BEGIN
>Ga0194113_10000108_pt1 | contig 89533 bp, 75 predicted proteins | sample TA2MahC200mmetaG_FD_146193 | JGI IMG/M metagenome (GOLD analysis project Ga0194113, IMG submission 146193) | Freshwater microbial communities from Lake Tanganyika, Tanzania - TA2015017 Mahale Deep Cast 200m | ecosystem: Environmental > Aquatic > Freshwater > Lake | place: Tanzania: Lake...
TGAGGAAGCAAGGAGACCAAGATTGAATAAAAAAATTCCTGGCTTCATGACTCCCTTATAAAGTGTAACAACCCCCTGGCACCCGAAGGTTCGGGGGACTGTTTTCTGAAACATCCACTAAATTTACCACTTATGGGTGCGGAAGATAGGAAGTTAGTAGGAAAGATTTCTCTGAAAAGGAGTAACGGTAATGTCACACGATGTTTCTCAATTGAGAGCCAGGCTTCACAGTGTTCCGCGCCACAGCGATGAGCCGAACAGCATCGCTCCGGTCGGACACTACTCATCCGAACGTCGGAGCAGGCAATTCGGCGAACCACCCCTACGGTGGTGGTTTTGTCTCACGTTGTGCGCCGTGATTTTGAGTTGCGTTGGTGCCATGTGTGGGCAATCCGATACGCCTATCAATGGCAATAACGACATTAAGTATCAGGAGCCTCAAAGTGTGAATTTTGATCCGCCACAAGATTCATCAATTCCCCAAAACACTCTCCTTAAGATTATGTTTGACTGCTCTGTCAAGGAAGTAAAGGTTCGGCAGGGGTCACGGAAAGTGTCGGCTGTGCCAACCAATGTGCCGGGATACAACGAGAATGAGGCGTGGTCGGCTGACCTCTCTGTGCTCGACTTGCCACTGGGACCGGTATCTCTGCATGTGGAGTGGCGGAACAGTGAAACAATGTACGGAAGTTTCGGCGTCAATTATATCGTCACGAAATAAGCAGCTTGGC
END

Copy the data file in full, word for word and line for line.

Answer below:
>Ga0194113_10000108_pt1 | contig 89533 bp, 75 predicted proteins | sample TA2MahC200mmetaG_FD_146193 | JGI IMG/M metagenome (GOLD analysis project Ga0194113, IMG submission 146193) | Freshwater microbial communities from Lake Tanganyika, Tanzania - TA2015017 Mahale Deep Cast 200m | ecosystem: Environmental > Aquatic > Freshwater > Lake | place: Tanzania: Lake...
TGAGGAAGCAAGGAGACCAAGATTGAATAAAAAAATTCCTGGCTTCATGACTCCCTTATAAAGTGTAACAACCCCCTGGCACCCGAAGGTTCGGGGGACTGTTTTCTGAAACATCCACTAAATTTACCACTTATGGGTGCGGAAGATAGGAAGTTAGTAGGAAAGATTTCTCTGAAAAGGAGTAACGGTAATGTCACACGATGTTTCTCAATTGAGAGCCAGGCTTCACAGTGTTCCGCGCCACAGCGATGAGCCGAACAGCATCGCTCCGGTCGGACACTACTCATCCGAACGTCGGAGCAGGCAATTCGGCGAACCACCCCTACGGTGGTGGTTTTGTCTCACGTTGTGCGCCGTGATTTTGAGTTGCGTTGGTGCCATGTGTGGGCAATCCGATACGCCTATCAATGGCAATAACGACATTAAGTATCAGGAGCCTCAAAGTGTGAATTTTGATCCGCCACAAGATTCATCAATTCCCCAAAACACTCTCCTTAAGATTATGTTTGACTGCTCTGTCAAGGAAGTAAAGGTTCGGCAGGGGTCACGGAAAGTGTCGGCTGTGCCAACCAATGTGCCGGGATACAACGAGAATGAGGCGTGGTCGGCTGACCTCTCTGTGCTCGACTTGCCACTGGGACCGGTATCTCTGCATGTGGAGTGGCGGAACAGTGAAACAATGTACGGAAGTTTCGGCGTCAATTATATCGTCACGAAATAAGCAGCTTGGC